Hello and welcome to my Jones Apollo snowboard bindings review.
In this review I will take a look at the Apollos as freeride snowboard bindings.
As per tradition here at SnowboardingProfiles.com I will give the Apollos a score out of 100 (based on several factors) and see how they compare with other Freeride bindings.
Bindings: Jones Apollo 2021
Price: $499 (USD recommended retail)
Other Uses: Aggressive All-Mountain
Flex: Stiff (8.5/10)
Rating Score: 85.1/100
Compared to other Men’s Freeride Bindings
Out of the 10 Men’s Freeride bindings that I rated:
- The average score was 85.5/100
- The highest score was 92.3/100
- The lowest score was 79.9/100
- The average price was $443
- The Apollos ranked 4th out of 10
Overview of the Apollo’s Specs
Check out the tables for the Apollo’s specs and available sizes.
Freeride, aggressive all-mountain
A little heavier than normal (but probably normal for a large - see more below)
2 x 4 | 4 x 4 | need separate disc for channel mounting
US BOOT SIZE
EURO BOOT SIZE
Who are the Apollo Most Suited To?
The Apollo are bindings for those who like their riding hard charging and want something stiff and powerful. And that want bindings that really help to make their ride damp and with minimal chatter when charging.
Best suited to stiff/powerful boards that need something like this to drive them hard enough.
Not for beginners or even most intermediate riders.
The Apollo in More Detail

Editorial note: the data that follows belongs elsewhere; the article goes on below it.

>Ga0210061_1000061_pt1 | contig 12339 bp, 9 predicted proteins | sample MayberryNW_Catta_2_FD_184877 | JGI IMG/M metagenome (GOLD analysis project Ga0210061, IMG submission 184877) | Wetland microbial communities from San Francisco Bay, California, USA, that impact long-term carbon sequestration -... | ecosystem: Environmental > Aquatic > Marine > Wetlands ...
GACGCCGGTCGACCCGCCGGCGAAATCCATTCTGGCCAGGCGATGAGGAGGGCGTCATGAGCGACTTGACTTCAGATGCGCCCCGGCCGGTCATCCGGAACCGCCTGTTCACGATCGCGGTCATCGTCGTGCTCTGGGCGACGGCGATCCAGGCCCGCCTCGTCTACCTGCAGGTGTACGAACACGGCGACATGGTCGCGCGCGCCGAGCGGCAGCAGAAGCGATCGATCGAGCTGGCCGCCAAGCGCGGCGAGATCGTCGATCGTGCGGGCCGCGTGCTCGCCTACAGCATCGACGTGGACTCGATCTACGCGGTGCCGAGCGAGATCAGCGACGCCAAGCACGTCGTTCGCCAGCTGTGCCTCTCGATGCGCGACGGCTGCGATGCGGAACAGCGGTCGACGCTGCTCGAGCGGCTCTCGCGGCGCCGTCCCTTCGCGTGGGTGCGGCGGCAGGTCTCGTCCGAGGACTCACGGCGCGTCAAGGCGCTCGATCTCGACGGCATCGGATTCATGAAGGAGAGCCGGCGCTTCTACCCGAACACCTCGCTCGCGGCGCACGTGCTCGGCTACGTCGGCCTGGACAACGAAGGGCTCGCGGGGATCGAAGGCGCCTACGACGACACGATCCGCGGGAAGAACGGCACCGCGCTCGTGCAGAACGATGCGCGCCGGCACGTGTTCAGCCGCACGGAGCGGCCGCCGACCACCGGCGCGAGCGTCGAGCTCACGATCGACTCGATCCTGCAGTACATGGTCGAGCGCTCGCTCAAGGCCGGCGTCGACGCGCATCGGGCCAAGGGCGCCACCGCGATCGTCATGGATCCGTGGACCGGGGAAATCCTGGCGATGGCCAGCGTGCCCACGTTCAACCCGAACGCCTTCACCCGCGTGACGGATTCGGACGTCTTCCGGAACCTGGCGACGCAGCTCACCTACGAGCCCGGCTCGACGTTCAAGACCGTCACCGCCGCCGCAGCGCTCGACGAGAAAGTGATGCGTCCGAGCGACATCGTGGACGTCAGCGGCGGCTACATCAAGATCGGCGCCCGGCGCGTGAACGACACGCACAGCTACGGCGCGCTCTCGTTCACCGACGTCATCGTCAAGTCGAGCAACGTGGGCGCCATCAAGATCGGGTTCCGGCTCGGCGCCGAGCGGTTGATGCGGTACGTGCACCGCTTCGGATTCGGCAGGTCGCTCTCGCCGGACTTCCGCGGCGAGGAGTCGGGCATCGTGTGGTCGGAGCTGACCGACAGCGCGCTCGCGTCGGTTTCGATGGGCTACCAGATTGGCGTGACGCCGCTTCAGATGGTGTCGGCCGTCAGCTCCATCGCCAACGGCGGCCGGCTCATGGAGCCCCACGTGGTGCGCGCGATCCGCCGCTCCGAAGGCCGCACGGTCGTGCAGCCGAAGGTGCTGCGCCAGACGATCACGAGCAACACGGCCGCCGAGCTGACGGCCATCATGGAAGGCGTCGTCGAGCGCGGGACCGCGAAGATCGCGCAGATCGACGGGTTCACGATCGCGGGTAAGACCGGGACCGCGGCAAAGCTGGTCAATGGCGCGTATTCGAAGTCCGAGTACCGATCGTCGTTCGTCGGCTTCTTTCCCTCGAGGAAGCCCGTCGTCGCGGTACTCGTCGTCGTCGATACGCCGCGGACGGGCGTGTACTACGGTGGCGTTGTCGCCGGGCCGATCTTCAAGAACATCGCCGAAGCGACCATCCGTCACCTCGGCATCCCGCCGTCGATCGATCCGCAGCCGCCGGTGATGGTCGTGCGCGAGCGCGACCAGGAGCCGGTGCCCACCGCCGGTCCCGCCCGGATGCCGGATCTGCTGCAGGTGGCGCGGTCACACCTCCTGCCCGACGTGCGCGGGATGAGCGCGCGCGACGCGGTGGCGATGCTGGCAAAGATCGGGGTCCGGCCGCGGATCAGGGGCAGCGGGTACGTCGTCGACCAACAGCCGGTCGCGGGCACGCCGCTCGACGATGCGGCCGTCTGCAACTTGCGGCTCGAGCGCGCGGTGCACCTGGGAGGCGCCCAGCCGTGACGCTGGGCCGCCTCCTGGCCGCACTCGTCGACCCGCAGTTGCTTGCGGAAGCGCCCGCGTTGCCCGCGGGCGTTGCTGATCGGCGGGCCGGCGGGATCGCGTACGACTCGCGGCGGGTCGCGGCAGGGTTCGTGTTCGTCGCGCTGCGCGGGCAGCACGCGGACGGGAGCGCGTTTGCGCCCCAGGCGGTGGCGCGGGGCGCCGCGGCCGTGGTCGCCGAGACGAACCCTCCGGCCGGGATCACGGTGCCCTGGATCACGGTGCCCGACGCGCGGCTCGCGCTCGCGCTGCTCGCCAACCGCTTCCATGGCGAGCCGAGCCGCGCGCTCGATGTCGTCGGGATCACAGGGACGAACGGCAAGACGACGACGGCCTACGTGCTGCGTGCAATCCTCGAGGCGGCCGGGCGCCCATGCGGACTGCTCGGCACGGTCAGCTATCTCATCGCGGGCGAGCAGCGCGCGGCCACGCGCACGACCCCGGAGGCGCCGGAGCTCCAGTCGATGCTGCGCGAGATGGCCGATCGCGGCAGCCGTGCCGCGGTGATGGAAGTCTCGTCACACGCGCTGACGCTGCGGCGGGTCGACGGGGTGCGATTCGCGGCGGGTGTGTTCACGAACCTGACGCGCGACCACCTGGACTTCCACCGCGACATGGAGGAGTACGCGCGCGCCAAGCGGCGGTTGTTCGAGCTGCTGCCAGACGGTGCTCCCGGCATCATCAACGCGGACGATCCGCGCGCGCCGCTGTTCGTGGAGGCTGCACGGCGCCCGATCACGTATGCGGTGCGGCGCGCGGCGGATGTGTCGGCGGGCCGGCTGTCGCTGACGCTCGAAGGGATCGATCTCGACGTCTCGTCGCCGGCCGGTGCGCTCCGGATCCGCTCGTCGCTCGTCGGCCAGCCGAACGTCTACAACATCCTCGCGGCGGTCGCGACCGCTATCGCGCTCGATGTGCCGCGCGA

O.k. let’s take a more detailed look at what the Apollo are capable of.
Binding: Jones Apollo 2021, M
Date: March 3, 2020
Conditions: Limited visibility. Started without snow but snowed most of the time, but pretty wet snow though.
Quite cold with wind. Think it was around -8°C (17.6°F) with wind. -2°C (28.4°F) without. My fingers were certainly feeling it. Quite windy.
Snow was pretty good for the most part. On groomer some harder spots but mostly medium. Off groomer medium with some crunchy spots.
Bindings angles: +15/-15
Stance width: 550mm (21.7″)
Board demoed with: Rossignol One LF 2018, 159
Baseplate Length: 26cm (10.2”)*
*measured on the top side of the footbed - a little bit of angle down to underside of baseplate which was 25cm (9.8").
Baseplate (footbed) Length fully extended: not applicable (doesn't extend)
Highback Height: 22cm (8.7")*
* from bottom of heel cup to top of highback. From bottom of baseplate to top of highback is 30cm (11.8")
Weight: 1020g (2lbs 4oz)
* for one binding, including screws and disc. The average weight of a small sample size of around 30 bindings (2019, 2020 & 2021 models) I weighed, was 895 grams. The lightest was 760 grams and the heaviest was 1,020grams. The Apollo is the heaviest I have weighed, but a large majority of the bindings I've weighed have been medium, so I would say it's pretty normal for a large.
Hardly any flex in the highback and overall feel very stiff. I rated them 8.5/10 just because they had just that slight bit more forgiveness over the NOW O-Drive that I rode the same day. But could have just as easily given them a 9/10.
The Apollo really brought out the carving abilities in my board - made it a better carver for sure vs my test bindings (Malavita). On the flip side it made my board less maneuverable at slower speeds.
Like most NOW and Jones bindings, there's not a lot of butterability with these bindings.
Just a little less in terms of pop/ollie power over my test bindings.
Let's Break this Text Up with a Video